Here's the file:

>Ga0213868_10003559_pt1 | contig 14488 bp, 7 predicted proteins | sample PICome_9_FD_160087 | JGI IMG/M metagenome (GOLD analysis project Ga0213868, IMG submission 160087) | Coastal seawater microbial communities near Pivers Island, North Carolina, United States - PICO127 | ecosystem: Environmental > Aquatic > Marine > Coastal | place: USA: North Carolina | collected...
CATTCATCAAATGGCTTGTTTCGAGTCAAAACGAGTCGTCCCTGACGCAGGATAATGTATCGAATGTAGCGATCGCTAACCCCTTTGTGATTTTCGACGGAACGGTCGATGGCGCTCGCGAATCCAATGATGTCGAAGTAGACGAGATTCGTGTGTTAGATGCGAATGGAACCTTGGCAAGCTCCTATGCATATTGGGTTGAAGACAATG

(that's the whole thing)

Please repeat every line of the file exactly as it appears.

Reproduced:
>Ga0213868_10003559_pt1 | contig 14488 bp, 7 predicted proteins | sample PICome_9_FD_160087 | JGI IMG/M metagenome (GOLD analysis project Ga0213868, IMG submission 160087) | Coastal seawater microbial communities near Pivers Island, North Carolina, United States - PICO127 | ecosystem: Environmental > Aquatic > Marine > Coastal | place: USA: North Carolina | collected...
CATTCATCAAATGGCTTGTTTCGAGTCAAAACGAGTCGTCCCTGACGCAGGATAATGTATCGAATGTAGCGATCGCTAACCCCTTTGTGATTTTCGACGGAACGGTCGATGGCGCTCGCGAATCCAATGATGTCGAAGTAGACGAGATTCGTGTGTTAGATGCGAATGGAACCTTGGCAAGCTCCTATGCATATTGGGTTGAAGACAATG